201807.06
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Much More Than Payrolls

There are two very big problems with these constant, increasingly shrill labor market anecdotes. The first is that they don’t end up meaning what the tellers think they do. The purpose of these stories is clear enough, it’s just that the logic doesn’t work in the end. Here’s another example from the Wall Street Journal…

201807.02
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There’s No Income So There Can’t Really Be Shortages

The plural of anecdote is not data. At any given time in any given economy you can find counterexamples. During the Great Depression, for example, millions of Americans were doing very well for themselves. It wasn’t difficult to locate and talk to those who were prospering during what was a legitimate catastrophe. It’s never all…

201806.20
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What Should Be Happening In Housing

The word “should” appears in way too much economic commentary. That’s true of the whole broad range of subjects that are related to the economy, but where “should” really comes up is in relation to the labor market. It’s really no mystery why given that the unemployment rate is at an extreme the rest of…

201806.15
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There Isn’t Supposed To Be The Two Directions of IP

US Industrial Production dipped in May 2018. It was the first monthly drop since January. Year-over-year, IP was up just 3.5% from May 2017, down from 3.6% in each of prior three months. The reason for the soft spot was that American industry is being pulled in different directions by the two most important sectors:…

201806.15
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A Lot Underneath Retail Sales

The retail sales report for the month of May 2018 was generally positive on the headline, which is to say it was one of the better months of recent years. Total sales growth was 6.35% year-over-year (unadjusted). A big part of it was due to an 18% year-over-year gain in retail sales at gasoline stations….

201806.07
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Recent Concerning Consumer Credit Trends Carry On Into April

US consumers continue to recover from their debt splurge at the end of last year. Combined with still weaker income growth, the Federal Reserve estimates that aggregate revolving credit balances grew only marginally for the fourth straight month in April 2018. To put it in perspective, the total for revolving credit (seasonally adjusted) is up…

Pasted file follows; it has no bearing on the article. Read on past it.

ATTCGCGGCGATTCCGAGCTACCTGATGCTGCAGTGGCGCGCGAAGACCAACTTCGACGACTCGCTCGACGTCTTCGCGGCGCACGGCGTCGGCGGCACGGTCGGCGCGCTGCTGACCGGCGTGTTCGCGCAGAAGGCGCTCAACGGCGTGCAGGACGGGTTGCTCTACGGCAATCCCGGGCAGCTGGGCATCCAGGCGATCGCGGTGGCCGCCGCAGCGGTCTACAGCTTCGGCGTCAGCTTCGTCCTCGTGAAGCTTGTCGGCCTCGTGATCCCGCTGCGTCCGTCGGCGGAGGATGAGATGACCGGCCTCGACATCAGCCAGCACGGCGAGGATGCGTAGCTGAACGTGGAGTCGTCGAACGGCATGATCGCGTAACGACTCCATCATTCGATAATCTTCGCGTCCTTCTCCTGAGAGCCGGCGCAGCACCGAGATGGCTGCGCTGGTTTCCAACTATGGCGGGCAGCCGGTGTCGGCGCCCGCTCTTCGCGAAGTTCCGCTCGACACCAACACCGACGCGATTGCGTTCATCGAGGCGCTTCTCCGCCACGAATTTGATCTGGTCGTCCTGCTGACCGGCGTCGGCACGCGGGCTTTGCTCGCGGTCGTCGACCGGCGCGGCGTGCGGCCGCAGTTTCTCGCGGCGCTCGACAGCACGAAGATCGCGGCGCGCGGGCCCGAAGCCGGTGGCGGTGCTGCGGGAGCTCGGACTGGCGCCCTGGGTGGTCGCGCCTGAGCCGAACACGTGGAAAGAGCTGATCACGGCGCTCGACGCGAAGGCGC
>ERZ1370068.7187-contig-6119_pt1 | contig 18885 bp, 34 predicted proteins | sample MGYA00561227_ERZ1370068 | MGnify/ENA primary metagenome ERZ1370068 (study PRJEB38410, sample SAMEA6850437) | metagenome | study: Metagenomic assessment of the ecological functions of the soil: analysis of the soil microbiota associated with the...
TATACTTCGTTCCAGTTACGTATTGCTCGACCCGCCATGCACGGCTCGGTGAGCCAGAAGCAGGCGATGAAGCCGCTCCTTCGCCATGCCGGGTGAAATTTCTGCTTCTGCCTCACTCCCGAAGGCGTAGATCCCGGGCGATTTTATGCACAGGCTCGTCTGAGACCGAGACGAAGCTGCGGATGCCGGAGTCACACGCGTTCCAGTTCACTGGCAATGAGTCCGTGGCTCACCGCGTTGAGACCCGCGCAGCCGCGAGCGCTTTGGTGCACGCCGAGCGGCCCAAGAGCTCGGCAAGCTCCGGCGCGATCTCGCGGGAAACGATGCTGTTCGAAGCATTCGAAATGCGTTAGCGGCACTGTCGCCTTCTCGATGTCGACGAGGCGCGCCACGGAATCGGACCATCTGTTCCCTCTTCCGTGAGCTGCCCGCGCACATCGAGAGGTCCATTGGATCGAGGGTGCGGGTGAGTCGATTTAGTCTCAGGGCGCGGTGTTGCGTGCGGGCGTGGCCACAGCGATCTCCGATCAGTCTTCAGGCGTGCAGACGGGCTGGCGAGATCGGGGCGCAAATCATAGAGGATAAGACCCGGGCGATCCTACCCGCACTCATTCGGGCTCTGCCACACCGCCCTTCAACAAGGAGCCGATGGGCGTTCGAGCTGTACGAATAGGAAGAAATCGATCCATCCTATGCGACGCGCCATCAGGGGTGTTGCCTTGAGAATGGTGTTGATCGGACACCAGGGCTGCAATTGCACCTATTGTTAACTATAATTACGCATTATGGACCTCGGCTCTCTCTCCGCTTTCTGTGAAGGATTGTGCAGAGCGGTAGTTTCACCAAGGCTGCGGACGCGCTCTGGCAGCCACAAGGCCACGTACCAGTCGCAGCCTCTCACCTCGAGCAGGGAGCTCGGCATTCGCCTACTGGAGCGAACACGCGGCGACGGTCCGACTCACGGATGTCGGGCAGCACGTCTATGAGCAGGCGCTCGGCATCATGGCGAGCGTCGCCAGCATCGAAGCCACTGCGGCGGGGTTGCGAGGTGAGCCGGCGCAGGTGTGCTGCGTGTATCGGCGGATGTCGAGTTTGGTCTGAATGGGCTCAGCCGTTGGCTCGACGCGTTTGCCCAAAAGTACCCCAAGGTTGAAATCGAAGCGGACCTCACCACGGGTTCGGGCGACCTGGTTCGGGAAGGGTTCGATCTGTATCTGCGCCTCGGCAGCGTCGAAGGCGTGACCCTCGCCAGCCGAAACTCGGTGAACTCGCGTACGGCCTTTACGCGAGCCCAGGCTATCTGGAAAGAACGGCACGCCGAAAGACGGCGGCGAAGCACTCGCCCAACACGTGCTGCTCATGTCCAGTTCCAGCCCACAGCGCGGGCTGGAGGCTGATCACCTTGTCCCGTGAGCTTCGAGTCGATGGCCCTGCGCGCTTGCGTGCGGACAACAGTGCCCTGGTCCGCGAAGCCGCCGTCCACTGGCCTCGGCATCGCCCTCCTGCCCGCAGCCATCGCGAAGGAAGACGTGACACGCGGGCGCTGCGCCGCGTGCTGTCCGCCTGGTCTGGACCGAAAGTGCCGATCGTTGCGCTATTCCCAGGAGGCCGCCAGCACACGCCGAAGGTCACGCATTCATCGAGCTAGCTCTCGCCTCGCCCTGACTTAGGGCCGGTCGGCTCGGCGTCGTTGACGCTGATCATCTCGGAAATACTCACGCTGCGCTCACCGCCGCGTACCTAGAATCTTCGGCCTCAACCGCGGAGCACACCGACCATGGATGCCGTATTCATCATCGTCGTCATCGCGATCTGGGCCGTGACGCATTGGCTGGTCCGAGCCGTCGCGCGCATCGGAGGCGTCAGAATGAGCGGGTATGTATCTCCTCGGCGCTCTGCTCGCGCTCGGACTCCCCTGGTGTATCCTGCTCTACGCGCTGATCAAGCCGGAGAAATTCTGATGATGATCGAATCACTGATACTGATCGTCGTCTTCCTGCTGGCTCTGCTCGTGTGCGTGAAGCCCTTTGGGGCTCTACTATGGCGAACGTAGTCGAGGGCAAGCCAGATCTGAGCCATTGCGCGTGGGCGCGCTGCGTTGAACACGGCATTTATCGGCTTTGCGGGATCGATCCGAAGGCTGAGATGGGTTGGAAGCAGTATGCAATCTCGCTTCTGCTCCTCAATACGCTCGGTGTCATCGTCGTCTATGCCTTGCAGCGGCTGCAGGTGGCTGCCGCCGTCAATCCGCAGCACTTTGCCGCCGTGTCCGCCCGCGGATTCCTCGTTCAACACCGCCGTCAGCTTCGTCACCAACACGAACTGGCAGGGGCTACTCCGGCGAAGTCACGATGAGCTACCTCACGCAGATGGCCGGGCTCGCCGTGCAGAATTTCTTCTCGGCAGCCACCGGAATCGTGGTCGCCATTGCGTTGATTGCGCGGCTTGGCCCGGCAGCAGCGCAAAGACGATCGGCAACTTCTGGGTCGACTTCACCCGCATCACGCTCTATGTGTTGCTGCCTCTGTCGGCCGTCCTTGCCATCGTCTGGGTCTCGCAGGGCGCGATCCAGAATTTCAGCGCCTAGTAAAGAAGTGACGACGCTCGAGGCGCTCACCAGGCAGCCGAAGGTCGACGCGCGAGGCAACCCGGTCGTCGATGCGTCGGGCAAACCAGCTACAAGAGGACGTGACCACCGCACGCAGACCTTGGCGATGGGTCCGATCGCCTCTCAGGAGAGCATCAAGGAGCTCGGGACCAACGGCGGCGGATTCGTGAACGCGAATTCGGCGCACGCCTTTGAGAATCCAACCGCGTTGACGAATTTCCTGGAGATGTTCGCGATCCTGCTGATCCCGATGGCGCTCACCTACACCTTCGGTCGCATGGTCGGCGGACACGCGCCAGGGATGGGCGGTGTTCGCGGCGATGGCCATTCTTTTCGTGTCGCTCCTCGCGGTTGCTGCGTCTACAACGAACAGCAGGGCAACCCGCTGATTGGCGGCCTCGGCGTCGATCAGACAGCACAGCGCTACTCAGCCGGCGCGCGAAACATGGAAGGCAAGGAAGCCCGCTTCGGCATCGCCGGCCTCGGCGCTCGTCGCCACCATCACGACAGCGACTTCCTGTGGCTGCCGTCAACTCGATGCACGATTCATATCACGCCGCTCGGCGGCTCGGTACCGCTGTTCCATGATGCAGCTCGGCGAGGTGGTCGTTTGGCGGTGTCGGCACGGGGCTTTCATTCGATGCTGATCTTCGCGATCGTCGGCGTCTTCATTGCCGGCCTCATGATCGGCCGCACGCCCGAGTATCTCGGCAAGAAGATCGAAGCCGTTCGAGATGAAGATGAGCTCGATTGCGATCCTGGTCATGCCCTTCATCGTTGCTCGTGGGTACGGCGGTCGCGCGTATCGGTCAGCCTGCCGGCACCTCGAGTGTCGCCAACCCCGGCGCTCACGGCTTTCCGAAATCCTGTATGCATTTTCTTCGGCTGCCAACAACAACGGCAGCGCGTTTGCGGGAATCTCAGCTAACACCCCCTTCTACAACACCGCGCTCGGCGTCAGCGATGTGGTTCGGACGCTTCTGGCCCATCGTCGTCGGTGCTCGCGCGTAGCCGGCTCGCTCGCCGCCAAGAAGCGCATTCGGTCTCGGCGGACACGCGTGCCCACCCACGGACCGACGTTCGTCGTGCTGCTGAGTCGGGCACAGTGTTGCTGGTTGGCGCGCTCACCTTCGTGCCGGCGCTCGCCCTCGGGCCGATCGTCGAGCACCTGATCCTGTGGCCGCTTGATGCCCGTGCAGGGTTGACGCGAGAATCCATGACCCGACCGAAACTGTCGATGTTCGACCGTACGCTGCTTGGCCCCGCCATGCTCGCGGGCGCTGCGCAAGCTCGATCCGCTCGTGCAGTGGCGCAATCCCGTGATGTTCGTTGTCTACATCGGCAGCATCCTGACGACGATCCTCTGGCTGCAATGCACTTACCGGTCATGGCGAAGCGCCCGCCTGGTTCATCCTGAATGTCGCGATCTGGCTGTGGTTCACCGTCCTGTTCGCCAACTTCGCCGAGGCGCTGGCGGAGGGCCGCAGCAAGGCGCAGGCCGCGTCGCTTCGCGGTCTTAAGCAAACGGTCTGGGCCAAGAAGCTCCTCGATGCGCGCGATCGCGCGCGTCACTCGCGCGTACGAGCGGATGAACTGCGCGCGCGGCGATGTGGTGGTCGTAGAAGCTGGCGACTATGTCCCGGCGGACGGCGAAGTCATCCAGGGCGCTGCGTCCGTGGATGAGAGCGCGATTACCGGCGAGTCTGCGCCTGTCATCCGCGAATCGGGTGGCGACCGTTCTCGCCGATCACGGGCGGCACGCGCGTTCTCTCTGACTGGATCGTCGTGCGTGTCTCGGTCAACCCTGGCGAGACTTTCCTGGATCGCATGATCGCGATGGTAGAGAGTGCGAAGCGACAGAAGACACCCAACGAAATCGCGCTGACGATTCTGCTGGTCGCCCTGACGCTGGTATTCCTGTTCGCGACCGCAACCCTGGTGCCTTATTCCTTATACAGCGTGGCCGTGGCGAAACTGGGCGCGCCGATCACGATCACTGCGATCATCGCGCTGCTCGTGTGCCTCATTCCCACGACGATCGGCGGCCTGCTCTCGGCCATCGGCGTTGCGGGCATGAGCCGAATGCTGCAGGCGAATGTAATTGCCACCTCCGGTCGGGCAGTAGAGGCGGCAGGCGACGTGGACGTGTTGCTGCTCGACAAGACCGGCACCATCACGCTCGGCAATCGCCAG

201806.06
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Some Things Will Not Change, And That’s Why Nothing Changes

Auto sales improved only slightly in May 2018 from more dismal results over the prior few months. Unit and retail sales were projected to be +3.5% year-over-year last month. Almost immediately, these numbers (really just the plus sign) were celebrated as clear evidence that consumers were spending in true boom fashion. Encouraged by a strong…

201805.30
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Profits, Bubbles, And Labor That’s Missing But Not Unexplained

You’ve heard all the ridiculous explanations for the labor market’s big deficiency. When not attempting to characterize payrolls as strong, Economists have tried to explain the participation problem through opioids and Baby Boomers. According to this absurd theory, businesses just can’t find enough willing or able workers to grow in a more normal fashion. That’s…

201805.08
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Suggestions of Risk In Consumer Credit

Despite last month’s substantial revisions that wiped out most of “residual seasonality” from the seasonally adjusted revolving consumer credit series, it still remains for this year. The Federal Reserve staff eliminated the large swings in credit card use pivoting around the Christmas holiday. Consumers buy up a lot of stuff in advance of it, and…

201805.03
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Someone Is On Drugs, Alright

For the second straight quarter, the Bureau of Labor Statistics (BLS) estimates US productivity growth was less than 1%. That’s not surprising given the weakening in output as measured by GDP, the data reported by the Bureau of Economic Analysis (BEA). Productivity is the bridge between the BLS’s labor numbers and the more general economic…